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TitleDistinguishing between geogenic and anthropogenic sources of arsenic in soils in the North Brookfield Gold District, Nova Scotia
AuthorWrye, L A; Jamieson, H E; Parsons, M B; Walker, S R
SourceAtlantic Geoscience Society Abstracts: 2008 Colloquium & Annual General Meeting; Atlantic Geology vol. 44, 2008 p. 50
LinksOnline - En ligne
Alt SeriesEarth Sciences Sector, Contribution Series 20070609
MeetingAtlantic Geoscience Society 34th Colloquium and Annual General Meeting; Dartmouth, NS; CA; February 1-2, 2008
ProvinceNova Scotia
AreaNorth Brookfield
Lat/Long WENS-65.0000 -64.5000 44.5000 44.2500
Subjectsenvironmental geology; soils science; mineralogy; pollution; pollutants; arsenic; arsenic geochemistry; soil geochemistry; soil studies; soils; heavy metals contamination; gold; mineralization; mineral processing; tailings; tailings analyses; scanning electron microscope analyses; scanning electron microscopy; North Brookfield Gold District; inductively coupled plasma mass spectrometry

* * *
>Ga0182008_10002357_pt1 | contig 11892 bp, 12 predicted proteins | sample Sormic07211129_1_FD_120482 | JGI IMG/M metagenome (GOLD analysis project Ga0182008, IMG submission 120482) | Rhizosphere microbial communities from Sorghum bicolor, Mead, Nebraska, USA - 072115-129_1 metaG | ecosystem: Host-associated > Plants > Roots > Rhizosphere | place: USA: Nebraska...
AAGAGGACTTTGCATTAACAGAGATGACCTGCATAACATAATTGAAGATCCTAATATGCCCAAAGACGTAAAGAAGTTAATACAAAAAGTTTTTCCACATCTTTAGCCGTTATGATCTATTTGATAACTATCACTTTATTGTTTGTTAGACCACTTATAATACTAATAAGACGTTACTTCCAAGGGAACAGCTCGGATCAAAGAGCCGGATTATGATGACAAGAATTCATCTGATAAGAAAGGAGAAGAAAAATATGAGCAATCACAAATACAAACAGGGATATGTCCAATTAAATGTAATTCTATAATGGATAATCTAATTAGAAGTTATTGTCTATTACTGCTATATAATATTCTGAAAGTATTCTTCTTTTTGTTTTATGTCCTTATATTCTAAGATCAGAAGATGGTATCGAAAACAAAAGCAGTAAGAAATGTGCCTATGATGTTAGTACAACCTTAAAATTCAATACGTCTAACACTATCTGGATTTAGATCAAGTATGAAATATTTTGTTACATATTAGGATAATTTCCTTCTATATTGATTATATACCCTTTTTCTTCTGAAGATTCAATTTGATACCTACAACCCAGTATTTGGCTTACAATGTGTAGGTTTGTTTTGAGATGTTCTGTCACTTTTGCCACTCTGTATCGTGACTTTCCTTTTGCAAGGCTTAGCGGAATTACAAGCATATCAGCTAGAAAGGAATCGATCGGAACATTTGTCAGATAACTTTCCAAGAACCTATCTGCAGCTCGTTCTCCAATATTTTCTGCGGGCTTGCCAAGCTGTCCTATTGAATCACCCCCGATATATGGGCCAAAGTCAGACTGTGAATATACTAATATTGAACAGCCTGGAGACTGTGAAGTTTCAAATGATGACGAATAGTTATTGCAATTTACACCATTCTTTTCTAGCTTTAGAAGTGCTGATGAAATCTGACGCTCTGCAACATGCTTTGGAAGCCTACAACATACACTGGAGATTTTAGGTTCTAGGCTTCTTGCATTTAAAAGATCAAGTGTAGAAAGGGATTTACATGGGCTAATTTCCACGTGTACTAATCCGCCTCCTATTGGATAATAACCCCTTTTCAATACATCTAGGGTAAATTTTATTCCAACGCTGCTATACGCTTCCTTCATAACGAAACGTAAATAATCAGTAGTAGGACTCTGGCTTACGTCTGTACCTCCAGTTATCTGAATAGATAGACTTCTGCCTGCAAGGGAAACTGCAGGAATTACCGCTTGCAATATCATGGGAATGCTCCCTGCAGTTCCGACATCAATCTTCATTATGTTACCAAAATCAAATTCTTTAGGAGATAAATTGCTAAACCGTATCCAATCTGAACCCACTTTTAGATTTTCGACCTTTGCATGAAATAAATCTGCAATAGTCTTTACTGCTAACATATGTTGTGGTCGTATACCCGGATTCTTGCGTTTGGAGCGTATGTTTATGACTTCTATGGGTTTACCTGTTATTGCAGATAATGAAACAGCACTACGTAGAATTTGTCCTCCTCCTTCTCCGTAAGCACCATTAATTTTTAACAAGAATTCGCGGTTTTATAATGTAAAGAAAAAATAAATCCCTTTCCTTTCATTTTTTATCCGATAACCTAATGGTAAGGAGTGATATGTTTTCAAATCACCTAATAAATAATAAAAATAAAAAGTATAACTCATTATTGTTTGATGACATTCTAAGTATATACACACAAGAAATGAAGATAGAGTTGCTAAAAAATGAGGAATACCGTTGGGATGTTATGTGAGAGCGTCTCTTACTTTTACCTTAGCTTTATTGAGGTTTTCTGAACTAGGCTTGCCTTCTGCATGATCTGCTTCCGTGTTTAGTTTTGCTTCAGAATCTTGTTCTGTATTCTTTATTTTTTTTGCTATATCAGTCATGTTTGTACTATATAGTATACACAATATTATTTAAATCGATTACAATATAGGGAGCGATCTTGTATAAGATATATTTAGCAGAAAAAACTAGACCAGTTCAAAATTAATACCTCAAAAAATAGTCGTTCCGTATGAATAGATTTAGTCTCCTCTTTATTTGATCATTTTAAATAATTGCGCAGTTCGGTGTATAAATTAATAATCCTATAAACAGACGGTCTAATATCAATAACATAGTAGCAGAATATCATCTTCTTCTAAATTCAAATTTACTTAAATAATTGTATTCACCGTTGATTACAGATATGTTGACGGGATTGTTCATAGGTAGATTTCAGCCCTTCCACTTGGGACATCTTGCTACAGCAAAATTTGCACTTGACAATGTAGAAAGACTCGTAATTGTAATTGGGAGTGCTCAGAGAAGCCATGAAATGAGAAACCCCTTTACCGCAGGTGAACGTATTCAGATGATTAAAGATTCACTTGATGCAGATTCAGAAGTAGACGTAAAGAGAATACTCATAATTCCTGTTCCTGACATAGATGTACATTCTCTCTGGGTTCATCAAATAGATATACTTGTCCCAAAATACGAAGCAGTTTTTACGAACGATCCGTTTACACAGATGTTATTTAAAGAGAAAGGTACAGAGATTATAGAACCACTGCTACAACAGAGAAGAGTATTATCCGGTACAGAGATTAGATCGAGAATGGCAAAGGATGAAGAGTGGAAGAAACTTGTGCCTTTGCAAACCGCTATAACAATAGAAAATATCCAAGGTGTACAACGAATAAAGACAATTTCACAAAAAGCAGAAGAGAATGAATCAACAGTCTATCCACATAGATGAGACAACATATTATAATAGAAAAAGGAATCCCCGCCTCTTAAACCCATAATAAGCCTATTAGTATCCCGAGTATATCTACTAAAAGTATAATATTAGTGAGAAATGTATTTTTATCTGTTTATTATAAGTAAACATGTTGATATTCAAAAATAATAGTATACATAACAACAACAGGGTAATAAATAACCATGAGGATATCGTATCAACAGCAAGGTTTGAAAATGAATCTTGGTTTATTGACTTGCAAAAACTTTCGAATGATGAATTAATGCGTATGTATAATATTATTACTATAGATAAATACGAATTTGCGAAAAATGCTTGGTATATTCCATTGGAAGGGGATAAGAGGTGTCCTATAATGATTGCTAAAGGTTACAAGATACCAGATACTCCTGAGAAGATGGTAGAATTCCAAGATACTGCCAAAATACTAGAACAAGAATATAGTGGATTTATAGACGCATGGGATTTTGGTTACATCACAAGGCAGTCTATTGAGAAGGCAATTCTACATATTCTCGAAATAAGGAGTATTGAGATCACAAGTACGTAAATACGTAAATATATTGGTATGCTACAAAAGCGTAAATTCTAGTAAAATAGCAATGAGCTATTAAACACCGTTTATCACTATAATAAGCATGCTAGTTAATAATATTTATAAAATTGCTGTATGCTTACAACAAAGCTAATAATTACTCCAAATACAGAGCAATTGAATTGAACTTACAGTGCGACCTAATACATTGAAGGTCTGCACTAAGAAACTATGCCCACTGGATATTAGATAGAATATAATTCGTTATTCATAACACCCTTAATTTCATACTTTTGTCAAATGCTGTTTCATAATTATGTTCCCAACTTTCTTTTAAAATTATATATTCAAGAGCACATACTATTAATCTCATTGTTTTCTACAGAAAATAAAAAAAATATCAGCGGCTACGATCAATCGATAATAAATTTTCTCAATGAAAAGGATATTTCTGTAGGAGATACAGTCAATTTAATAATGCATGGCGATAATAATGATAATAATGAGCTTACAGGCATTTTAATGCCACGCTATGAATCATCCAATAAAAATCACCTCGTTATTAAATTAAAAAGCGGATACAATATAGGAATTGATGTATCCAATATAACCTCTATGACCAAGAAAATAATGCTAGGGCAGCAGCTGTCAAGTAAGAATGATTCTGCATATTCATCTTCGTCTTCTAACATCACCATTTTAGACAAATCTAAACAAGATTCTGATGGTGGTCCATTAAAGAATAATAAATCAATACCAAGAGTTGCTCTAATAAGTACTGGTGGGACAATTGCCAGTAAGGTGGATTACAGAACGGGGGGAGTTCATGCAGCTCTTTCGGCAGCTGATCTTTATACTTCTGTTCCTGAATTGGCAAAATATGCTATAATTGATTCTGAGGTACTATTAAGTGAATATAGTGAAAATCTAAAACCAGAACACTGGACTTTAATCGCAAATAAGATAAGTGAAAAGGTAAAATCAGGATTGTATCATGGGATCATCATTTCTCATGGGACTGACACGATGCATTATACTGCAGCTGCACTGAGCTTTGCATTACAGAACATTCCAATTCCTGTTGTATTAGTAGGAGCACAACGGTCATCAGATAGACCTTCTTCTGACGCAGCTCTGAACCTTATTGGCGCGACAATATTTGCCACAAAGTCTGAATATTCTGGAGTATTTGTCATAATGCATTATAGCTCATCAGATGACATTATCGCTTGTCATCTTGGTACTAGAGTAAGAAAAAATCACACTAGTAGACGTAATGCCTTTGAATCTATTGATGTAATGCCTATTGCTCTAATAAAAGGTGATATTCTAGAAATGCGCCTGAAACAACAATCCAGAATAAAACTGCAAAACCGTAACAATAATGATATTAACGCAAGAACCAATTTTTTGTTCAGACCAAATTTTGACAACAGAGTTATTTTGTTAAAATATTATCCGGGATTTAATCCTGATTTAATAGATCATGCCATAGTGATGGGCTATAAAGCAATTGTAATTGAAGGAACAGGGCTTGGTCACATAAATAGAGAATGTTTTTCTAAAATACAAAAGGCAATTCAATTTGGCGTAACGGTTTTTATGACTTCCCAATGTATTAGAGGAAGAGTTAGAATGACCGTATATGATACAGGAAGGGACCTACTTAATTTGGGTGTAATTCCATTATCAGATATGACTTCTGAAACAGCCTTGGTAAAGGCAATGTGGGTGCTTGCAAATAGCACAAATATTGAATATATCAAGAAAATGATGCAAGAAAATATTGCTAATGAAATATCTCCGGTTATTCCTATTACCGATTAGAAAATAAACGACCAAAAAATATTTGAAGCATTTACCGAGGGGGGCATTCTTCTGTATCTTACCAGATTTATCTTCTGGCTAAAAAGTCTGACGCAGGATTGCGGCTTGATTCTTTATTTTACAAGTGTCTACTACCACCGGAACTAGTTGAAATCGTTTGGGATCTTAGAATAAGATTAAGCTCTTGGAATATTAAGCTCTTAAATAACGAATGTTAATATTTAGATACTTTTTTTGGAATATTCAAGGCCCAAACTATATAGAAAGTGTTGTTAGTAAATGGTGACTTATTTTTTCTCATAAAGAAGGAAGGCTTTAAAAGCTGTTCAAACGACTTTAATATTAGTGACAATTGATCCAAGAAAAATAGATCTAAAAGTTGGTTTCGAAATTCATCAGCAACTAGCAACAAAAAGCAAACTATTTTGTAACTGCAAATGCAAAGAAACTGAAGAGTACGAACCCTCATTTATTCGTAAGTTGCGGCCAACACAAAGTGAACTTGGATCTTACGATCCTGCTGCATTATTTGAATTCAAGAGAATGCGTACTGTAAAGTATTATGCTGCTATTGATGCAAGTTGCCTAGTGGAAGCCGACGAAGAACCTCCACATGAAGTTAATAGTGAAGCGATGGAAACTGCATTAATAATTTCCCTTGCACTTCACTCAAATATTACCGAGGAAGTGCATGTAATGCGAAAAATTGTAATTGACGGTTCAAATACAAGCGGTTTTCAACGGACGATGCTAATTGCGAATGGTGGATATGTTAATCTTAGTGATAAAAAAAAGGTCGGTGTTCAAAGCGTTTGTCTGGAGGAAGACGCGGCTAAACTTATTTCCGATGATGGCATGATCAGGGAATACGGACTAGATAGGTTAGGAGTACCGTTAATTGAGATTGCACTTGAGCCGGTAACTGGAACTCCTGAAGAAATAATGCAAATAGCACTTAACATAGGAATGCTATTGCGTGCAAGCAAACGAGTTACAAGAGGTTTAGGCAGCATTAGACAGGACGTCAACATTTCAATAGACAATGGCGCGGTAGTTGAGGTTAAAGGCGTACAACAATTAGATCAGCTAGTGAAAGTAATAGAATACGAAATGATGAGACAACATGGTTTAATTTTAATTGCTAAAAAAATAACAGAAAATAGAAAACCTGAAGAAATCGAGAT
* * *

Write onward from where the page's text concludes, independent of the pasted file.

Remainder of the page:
AbstractSoils in the North Brookfield Gold District, Nova Scotia are enriched in arsenic (As) both naturally, associated with local gold mineralization in bedrock, and anthropogenically, due to the processing of gold ore. The focus of this research is on soils surrounding the abandoned, publicly-accessible North Brookfield Gold Mine which operated from 1887-1936, and produced approximately 43,000 troy ounces of gold from 105,000 tonnes of crushed rock. At present, the North Brookfield district is a popular recreational site with off-road vehicle enthusiasts, who have constructed ramps and jumps using the historical mine tailings. North Brookfield is a unique site because it is the only Nova Scotia Gold mine that, in the early years of operation (from 1897 to 1903), combined roasting and chlorination in the extraction of gold from the arsenopyrite (FeAsS)-bearing ore. Roasting of the gold ore decomposed the arsenopyrite to iron oxides, releasing sulphur dioxide (SO2) and arsenic trioxide (As2O3) from the stacks to the surrounding area. Arsenic trioxide is a very soluble and potentially mobile form of arsenic and understanding its fate in the environment is important for assessing the potential risks associated with human exposure to these soils. In 2007, 10 shallow soil cores (40-60 cm long) were taken with the objective of developing and applying methods of distinguishing between geogenic and anthropogenic sources of As in North Brookfield soils. Samples were taken within 1 km upwind and downwind of the approximate location of the historic roasting stacks. Results from bulk aqua-regia soil digestions and ICP-AES analysis show that the average As concentrations for all sub-samples was 300 ppm (median= 38ppm), exceeding the Canadian Soil Quality Guideline of 12 ppm (residential and parkland soils). Five sub-samples from two locations stand out, with As concentrations in the top 10 cm ranging from 350 to 4300 ppm. These samples were taken within 100 m of the furnaces and chlorination house. The high As sub-samples were magnetically separated, then magnetic materials and residuals were made into thin sections. Roaster-derived Fe-oxides, natural Fe-Ti oxides and primary sulphides were identified in the sections, along with an as yet unidentified brown mass. Synchrotron-based microanalytical techniques were then used to identify nano-crystalline As-bearing phases and results indicated that As was associated with all of the above phases. Preliminary examination of XANES (X-ray absorption near-edge spectroscopy) data shows that the As was predominately As5+ with typically 10 % As3+, however one sample of the weakly reflective brown mass had significant As3+. Work to-date suggests that anthropogenically derived As is associated with the brown mass, while natural As-bearing materials such as the weathering products of arsenopyrite were also observed. Future work on soils from the area will include sequential selective extractions on high-As samples, as well as scanning electron microscopy and electron microprobe analysis.